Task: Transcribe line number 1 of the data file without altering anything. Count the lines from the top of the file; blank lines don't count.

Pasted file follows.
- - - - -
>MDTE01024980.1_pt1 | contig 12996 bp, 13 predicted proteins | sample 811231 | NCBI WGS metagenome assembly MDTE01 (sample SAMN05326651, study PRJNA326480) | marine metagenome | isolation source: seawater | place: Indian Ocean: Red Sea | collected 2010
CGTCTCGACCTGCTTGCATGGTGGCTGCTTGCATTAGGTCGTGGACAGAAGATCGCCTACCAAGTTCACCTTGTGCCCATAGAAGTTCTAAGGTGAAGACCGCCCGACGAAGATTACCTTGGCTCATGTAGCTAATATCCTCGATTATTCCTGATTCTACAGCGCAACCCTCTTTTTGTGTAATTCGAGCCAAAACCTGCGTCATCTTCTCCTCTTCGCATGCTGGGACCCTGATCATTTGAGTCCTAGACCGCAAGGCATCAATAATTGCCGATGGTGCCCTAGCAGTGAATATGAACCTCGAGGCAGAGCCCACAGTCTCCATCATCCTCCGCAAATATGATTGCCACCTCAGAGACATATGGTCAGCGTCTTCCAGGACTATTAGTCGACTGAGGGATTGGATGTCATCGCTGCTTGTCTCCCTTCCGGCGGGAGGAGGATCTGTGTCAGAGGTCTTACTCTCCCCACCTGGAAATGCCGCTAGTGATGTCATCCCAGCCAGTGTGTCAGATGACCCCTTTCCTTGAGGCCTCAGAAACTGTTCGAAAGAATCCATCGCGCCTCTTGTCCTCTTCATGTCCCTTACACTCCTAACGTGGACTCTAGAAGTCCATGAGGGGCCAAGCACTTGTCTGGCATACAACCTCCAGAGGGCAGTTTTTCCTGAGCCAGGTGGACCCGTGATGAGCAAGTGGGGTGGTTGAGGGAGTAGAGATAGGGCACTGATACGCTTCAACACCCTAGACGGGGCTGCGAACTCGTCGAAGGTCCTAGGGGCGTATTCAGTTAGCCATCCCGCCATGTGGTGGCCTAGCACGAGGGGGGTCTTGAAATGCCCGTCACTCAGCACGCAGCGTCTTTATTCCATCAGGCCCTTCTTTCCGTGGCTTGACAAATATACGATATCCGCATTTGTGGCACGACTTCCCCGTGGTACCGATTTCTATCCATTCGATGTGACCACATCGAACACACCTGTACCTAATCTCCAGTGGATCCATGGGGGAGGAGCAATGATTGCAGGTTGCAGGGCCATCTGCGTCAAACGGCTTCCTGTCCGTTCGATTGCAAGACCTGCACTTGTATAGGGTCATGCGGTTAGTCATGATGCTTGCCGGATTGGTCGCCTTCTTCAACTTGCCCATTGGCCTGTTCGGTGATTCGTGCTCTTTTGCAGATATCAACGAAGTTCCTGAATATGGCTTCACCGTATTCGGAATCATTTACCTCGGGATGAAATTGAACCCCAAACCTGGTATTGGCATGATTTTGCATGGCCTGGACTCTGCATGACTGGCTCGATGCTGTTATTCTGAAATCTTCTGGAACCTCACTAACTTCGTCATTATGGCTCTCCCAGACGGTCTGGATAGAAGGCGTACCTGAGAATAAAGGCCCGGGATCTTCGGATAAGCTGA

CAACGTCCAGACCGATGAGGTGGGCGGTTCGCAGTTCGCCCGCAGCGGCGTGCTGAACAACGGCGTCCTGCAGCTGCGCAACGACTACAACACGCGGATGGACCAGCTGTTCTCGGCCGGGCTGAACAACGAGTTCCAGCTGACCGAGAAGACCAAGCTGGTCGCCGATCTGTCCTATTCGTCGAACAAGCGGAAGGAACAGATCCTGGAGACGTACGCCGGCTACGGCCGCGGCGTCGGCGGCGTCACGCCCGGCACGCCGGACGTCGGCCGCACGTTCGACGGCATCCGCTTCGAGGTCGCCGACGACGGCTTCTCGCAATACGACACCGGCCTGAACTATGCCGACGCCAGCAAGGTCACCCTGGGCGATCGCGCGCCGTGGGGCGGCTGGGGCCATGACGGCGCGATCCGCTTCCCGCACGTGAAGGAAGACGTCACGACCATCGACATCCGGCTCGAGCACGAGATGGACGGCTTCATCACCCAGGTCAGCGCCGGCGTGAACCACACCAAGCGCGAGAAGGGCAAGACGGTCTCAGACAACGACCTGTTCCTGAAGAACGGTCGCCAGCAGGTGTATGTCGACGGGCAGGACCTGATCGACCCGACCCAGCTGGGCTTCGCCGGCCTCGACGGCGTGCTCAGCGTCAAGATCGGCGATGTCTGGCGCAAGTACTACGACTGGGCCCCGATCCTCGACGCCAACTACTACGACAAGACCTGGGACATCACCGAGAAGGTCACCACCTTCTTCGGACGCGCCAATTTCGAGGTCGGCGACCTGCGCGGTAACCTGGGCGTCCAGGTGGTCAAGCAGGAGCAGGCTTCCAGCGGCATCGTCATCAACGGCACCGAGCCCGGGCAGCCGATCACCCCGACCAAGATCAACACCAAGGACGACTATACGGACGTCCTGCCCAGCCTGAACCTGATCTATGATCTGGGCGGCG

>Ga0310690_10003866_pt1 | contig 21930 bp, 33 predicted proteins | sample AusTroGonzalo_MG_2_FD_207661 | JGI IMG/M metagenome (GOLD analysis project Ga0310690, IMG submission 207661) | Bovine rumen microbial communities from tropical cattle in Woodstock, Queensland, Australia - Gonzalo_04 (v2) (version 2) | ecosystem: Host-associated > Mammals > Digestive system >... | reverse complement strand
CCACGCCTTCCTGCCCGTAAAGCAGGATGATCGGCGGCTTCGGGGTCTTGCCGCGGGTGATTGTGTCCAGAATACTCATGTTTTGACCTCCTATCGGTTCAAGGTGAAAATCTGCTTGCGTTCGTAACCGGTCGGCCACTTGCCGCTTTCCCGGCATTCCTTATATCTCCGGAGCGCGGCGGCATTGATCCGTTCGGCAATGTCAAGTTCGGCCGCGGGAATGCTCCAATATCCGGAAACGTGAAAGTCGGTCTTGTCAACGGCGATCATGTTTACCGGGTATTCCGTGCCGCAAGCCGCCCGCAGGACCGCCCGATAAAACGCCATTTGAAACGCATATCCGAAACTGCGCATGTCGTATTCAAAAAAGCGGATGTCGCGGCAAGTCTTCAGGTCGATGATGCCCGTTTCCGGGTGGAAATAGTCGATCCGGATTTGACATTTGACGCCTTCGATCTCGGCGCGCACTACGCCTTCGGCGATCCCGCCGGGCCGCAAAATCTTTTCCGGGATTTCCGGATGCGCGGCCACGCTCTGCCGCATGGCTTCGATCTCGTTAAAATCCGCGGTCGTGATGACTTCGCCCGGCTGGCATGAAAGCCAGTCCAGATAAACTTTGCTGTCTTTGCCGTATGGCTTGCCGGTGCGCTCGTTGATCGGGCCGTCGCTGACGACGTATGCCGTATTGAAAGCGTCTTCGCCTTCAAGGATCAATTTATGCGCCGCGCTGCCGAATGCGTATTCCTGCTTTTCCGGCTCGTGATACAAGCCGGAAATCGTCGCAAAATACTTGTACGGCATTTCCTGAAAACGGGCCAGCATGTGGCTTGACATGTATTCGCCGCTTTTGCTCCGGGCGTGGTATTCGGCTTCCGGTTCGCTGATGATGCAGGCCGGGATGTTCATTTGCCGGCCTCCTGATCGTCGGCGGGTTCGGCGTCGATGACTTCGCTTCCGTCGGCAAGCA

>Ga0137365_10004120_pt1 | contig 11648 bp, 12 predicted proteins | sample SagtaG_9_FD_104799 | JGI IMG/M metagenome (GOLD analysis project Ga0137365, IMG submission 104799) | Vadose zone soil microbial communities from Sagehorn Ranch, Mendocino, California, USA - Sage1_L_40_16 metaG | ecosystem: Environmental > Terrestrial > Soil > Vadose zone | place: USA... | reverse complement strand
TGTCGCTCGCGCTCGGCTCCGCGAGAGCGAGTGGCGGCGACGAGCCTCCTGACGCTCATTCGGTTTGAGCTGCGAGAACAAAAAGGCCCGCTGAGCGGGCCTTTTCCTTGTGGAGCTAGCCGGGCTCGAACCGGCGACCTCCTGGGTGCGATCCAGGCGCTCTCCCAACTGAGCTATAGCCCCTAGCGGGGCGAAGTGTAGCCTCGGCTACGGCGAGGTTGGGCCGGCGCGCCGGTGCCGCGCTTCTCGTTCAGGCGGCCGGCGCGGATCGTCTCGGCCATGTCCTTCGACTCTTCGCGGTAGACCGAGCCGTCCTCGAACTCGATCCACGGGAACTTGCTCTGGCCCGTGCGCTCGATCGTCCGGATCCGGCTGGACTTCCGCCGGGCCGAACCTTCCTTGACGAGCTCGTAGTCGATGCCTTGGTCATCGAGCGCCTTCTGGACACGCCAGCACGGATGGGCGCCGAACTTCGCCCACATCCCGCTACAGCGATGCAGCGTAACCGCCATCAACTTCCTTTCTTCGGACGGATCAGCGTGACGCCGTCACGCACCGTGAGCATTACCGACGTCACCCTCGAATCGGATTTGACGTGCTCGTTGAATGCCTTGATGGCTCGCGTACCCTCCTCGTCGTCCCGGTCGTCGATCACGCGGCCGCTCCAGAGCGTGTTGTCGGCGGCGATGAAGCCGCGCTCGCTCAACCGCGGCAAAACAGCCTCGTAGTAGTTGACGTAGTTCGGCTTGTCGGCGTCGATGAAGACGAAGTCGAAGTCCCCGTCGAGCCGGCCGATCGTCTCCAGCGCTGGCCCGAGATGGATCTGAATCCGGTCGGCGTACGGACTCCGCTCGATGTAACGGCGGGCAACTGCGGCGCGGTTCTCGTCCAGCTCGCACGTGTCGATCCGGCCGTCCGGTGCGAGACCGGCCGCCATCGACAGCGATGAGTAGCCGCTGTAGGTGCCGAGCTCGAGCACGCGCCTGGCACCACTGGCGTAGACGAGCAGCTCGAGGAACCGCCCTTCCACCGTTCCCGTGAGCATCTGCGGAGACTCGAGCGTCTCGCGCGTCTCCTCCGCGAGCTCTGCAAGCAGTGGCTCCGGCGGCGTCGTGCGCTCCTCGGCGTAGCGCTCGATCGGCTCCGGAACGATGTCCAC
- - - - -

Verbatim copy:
>MDTE01024980.1_pt1 | contig 12996 bp, 13 predicted proteins | sample 811231 | NCBI WGS metagenome assembly MDTE01 (sample SAMN05326651, study PRJNA326480) | marine metagenome | isolation source: seawater | place: Indian Ocean: Red Sea | collected 2010